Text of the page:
This week, offshore wind power developer Ørsted have conducted a cable pull in at Lincolnshire’s Horseshoe Point beach.
The operation saw 2.4km of a total 39 km of cable being installed towards the landfall in preparation for Ørsted’s latest and largest offshore wind farm.
Currently under construction and anticipated to be complete in 2022, Hornsea Two will be the biggest and best value offshore wind farm in the world. With its 165 8 MW wind turbines, covering a distance of 462 km2, Hornsea Two will generate 1.4 GW of clean power, enough to supply over 1.3 million homes in the UK with green energy.
Patrick Harnett, Ørsted Programme Director for Hornsea Two said: “These recent months have set challenges in our way that no one could have expected. Our teams have worked safely and tirelessly to overcome these and deliver a fantastic result with the commencement of our offshore construction works.
“Thanks to the dedication of our contracted staff, once the cable connection works at Horseshoe Point have been completed next year, the ground will be reinstated and the beach will look exactly as it did before.”
After undergoing rigorous consenting applications, the project team at Horseshoe Point arranged for the cable laying vessel Ndurance, owned and operated by Netherlands-based contractor Boskalis, to position itself on location, 2.5km away from the cable’s connection point.
Steve Marshall, Boskalis Project Director for Hornsea Two said: “Boskalis are delighted to be working with Ørsted again on this prestigious project following on from the success of similarly collaborative works carried out on the Hornsea One project.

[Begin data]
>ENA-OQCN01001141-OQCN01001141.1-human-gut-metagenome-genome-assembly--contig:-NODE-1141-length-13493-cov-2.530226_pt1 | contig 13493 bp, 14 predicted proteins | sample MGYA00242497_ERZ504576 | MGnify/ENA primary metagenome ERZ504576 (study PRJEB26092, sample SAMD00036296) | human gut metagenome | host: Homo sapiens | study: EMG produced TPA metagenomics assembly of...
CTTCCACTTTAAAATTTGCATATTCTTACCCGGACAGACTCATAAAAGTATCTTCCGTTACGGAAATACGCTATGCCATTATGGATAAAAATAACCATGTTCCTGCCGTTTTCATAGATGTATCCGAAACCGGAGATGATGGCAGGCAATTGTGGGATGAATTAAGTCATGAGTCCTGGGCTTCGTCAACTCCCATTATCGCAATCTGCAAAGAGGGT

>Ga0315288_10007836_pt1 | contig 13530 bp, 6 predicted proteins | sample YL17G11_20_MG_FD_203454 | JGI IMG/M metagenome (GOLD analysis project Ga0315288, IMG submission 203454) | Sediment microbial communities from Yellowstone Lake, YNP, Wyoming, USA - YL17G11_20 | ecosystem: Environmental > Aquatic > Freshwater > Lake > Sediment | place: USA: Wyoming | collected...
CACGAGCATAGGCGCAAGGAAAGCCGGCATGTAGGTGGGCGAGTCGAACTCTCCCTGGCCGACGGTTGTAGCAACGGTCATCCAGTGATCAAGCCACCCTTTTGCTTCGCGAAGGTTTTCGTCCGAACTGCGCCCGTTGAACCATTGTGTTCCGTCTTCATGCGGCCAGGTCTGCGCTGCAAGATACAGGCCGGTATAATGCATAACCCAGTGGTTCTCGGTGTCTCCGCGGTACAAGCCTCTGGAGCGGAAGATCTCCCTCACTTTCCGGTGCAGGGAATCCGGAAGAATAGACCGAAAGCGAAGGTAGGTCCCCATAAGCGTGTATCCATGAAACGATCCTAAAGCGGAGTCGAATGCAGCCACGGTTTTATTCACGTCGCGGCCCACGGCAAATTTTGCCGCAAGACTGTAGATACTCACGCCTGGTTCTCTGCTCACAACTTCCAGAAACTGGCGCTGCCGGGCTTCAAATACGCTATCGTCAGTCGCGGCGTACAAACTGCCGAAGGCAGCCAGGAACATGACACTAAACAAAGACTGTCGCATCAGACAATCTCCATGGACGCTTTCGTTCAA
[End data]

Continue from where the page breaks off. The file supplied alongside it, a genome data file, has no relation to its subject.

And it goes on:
“Boskalis have a comprehensive and world leading track record in delivering nearshore and landfall operations whilst always maintaining a key focus to eliminate or minimise any environmental and surrounding impact, through the great work of our team and by utilising our in-house equipment we have successfully achieved this.
“The experience of the team has recently been exemplified in the way that the ‘One Team’ philosophy has risen and overcome challenges that would not typically be encountered during these types of works to deliver outstanding results. We look forward to continuing the great working relationship with Ørsted and contributing to the ongoing overall success of this project.”
Once power has been generated by the wind turbines, it will travel via cable to the site’s offshore substation, on to its reactive compensation station and then to its onshore substation via the landfall location before reaching the National Grid. A total 165 km of cable will be utilised to connect the site to its onshore substation which is further than the distance from Newcastle to Leeds.
Hornsea Two’s main construction site is located at Humberside Airport, where a disused building was repurposed for the project. When the site becomes operational, technicians will be based at the world’s largest operations and maintenance facility for offshore wind, the East Coast Hub in Grimsby where over 80% of personnel live locally.